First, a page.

Promenade House by FORM/
Kouichi Kimura Architects

| 11 comments
 

Japanese studio FORM/Kouichi Kimura Architects has completed a family house in Shiga, Japan, that is 27 metres long but only 2.7 metres wide (+ slideshow).

Promenade House by FORM: Kouichi Kimura Arcitects

Faced with an extremely long and narrow site, architect Kouichi Kimura designed both floors of the two-storey Promenade House with a simple layout, where sequences of rooms are connected by long corridors.

Promenade House by FORM: Kouichi Kimura Arcitects

Most rooms open out to a corridor, making use of all available space. "As you proceed along the hallway you will see the spaces spread out, one after another," said the architect.

Promenade House by FORM: Kouichi Kimura Arcitects

A kitchen, dining area and living room occupy one space on the ground floor and feature windows that line the edges of the floor.

Promenade House by FORM: Kouichi Kimura Arcitects

Steps at the back lead to a raised double-height study with a large rear window and a skylight overhead. A ladder leads from the study to the floor above, although residents can also use a staircase at the front of the house.

Promenade House by FORM: Kouichi Kimura Arcitects

The corridor on the upper floor is divided in two. Silver curtains screen bedrooms and storages areas at one end, while the bathrooms are surrounded by turquoise walls, intended to give "an impression of cleanliness".

Promenade House by FORM: Kouichi Kimura Arcitects

Another double-height room is also contained on this floor and brings in light through clerestory windows. The architects refer to this space as a balcony, even though it's completely enclosed by exterior walls.

Promenade House by FORM: Kouichi Kimura Arcitects

Several polished concrete surfaces crop up though the building, while the floor in the living room is built from wood.

Promenade House by FORM: Kouichi Kimura Arcitects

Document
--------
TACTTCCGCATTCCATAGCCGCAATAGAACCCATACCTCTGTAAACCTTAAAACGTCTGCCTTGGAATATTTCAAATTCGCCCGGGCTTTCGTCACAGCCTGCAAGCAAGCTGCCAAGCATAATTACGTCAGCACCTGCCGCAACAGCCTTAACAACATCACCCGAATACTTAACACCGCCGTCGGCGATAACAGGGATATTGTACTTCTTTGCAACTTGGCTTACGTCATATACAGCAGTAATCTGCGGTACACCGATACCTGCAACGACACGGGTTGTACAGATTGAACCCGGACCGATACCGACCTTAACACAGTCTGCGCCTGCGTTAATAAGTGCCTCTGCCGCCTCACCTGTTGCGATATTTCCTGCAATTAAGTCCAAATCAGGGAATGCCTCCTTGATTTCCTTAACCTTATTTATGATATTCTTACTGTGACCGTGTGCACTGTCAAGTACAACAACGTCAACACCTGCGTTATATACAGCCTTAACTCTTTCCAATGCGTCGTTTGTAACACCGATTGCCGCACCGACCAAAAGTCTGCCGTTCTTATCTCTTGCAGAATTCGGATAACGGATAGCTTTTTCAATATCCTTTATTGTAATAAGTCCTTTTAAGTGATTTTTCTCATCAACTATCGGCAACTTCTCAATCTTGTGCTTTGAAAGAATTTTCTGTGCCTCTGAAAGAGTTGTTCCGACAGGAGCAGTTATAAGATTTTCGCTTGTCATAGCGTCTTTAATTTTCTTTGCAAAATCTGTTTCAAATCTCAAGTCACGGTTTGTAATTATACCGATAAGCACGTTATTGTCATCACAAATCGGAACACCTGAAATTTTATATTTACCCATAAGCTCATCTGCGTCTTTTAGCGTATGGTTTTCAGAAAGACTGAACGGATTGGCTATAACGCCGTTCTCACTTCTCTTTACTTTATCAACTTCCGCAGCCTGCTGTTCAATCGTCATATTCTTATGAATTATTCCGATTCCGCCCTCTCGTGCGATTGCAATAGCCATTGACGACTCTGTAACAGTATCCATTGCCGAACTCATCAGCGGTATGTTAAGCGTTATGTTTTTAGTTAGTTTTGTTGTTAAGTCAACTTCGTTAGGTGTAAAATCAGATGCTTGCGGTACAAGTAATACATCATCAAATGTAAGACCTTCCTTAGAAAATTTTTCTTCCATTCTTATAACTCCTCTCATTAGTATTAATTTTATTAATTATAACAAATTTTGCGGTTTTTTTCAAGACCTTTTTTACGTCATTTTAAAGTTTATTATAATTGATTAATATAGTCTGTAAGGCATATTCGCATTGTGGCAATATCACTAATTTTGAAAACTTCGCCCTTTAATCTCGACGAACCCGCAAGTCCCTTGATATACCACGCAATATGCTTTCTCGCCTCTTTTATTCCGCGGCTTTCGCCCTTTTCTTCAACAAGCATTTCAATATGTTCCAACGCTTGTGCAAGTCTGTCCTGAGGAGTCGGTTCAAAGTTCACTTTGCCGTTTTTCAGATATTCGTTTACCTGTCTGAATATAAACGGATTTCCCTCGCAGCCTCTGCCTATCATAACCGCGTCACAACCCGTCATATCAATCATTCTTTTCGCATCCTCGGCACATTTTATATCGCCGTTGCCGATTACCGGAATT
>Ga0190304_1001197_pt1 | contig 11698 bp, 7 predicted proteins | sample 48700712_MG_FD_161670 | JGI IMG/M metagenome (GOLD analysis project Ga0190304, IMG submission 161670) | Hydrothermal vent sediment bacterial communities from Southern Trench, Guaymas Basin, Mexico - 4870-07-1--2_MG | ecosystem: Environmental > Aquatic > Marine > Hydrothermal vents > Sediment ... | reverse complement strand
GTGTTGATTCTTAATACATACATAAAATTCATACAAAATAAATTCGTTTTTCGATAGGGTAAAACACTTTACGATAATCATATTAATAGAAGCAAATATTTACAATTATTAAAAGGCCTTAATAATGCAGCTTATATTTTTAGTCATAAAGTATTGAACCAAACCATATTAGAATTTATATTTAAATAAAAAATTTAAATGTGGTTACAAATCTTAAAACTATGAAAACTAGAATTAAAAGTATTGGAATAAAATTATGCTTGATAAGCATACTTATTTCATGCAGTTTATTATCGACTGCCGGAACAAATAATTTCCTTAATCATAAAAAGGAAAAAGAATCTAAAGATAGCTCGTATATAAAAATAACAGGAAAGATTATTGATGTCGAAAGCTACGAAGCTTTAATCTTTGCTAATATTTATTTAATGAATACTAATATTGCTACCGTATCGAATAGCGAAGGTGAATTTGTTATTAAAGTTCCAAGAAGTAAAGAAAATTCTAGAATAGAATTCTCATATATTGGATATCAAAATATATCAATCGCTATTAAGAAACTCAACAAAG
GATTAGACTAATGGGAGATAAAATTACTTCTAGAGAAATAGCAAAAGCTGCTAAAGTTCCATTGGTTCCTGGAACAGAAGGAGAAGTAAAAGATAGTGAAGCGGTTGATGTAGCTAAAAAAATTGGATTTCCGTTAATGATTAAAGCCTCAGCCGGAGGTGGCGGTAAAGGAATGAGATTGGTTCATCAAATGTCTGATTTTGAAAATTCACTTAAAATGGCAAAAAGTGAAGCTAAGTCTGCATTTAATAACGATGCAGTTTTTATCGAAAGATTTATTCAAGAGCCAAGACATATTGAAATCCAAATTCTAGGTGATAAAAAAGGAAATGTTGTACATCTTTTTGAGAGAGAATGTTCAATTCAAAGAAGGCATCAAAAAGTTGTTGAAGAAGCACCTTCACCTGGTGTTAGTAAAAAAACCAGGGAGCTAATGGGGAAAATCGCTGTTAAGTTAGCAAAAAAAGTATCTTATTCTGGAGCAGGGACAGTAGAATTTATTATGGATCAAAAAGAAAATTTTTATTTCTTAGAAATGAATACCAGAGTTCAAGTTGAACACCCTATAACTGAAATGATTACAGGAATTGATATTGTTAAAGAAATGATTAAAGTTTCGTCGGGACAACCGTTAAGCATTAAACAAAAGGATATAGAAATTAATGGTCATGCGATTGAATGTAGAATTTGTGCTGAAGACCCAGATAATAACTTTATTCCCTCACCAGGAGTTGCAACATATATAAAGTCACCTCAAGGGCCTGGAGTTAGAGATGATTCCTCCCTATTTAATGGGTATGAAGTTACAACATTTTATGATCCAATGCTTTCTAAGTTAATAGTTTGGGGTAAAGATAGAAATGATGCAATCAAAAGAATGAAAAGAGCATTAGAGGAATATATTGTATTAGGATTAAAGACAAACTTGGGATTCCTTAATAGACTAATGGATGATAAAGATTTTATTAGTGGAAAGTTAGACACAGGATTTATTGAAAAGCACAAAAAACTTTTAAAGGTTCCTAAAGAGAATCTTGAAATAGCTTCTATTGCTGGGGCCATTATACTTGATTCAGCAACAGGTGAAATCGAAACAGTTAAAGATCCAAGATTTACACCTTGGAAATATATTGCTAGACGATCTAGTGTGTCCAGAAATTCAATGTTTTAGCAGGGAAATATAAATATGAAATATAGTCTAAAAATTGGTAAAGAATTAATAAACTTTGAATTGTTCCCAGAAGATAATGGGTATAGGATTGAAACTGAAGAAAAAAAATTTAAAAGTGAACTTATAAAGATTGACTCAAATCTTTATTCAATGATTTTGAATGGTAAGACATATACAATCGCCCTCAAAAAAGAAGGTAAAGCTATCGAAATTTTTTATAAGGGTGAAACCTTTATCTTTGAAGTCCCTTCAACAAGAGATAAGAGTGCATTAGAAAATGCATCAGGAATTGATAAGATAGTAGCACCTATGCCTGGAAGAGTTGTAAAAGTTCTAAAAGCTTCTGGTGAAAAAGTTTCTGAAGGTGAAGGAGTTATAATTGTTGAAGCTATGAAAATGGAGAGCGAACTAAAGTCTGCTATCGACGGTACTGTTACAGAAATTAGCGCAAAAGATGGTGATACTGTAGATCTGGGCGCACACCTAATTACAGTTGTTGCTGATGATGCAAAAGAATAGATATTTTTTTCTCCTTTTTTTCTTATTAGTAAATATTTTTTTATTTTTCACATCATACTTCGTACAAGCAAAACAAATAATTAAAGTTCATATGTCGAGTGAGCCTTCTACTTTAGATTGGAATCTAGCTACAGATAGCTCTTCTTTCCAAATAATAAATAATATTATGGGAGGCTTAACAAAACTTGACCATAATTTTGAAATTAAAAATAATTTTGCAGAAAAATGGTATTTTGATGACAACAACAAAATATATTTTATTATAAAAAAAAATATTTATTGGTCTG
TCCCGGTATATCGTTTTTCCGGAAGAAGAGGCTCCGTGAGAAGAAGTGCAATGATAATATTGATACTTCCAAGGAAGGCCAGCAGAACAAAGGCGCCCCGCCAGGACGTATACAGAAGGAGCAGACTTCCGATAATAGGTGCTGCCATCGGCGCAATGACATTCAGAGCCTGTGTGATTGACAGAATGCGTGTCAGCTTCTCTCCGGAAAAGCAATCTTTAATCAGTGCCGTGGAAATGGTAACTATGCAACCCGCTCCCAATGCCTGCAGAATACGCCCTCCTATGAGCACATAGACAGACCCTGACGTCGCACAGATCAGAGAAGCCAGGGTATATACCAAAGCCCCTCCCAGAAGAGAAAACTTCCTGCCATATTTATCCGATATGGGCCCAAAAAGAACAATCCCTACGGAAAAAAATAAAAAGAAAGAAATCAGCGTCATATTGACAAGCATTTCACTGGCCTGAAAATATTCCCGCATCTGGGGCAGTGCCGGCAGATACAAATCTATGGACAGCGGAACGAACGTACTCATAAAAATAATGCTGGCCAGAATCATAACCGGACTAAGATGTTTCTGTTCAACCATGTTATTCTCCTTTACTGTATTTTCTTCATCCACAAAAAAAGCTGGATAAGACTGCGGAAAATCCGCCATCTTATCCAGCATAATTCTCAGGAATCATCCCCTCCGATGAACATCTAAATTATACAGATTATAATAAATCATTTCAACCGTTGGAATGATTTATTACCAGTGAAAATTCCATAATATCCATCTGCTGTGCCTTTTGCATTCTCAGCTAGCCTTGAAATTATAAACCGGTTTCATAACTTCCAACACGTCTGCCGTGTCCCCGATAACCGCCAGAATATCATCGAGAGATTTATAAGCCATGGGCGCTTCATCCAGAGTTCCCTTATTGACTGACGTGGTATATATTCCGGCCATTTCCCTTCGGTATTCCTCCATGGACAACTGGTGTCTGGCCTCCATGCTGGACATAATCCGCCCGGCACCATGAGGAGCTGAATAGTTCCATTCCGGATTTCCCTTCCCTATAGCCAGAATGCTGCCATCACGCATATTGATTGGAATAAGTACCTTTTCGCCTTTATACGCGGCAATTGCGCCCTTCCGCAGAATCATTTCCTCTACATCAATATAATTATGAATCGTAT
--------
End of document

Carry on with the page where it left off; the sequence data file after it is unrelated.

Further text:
Kouichi Kimura set up his studio in Shiga in 1991. Other residential projects by the architect include House of Representation, which features a large light chimney, and House of Silence, designed to be deliberately alien to its neighbours.

Promenade House by FORM: Kouichi Kimura Arcitects

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Promenade House by FORM: Kouichi Kimura Arcitects

Photography is by Takumi Ota.

Promenade House by FORM: Kouichi Kimura Arcitects

Read on for a project description from the architects:


Promenade House

The project is for the house owned by a young couple and is planned at the unique site 4 metres wide and 35 metres deep.

Promenade House by FORM: Kouichi Kimura Arcitects

The geometrical restriction of the site is reflected in the internal composition of the house. The building, with a width of 2.7 metres and a total length of 27 metres, is laid out in accordance with the narrow site to draw its outline.

Promenade House by FORM: Kouichi Kimura Arcitects

The internal space has been planned to have a long narrow hallway, with which your body senses the site geometry. As you proceed along the hallway you will see the spaces spread out one after another.

Promenade House by FORM: Kouichi Kimura Arcitects

The long hallway is extended from the entrance on the first floor, led by the footlight through the dining and living rooms, and connected to the raised study at the very end. It reaches to the idyllic view seen through the large opening of the study where the tapered line of sight from the entrance is opened up.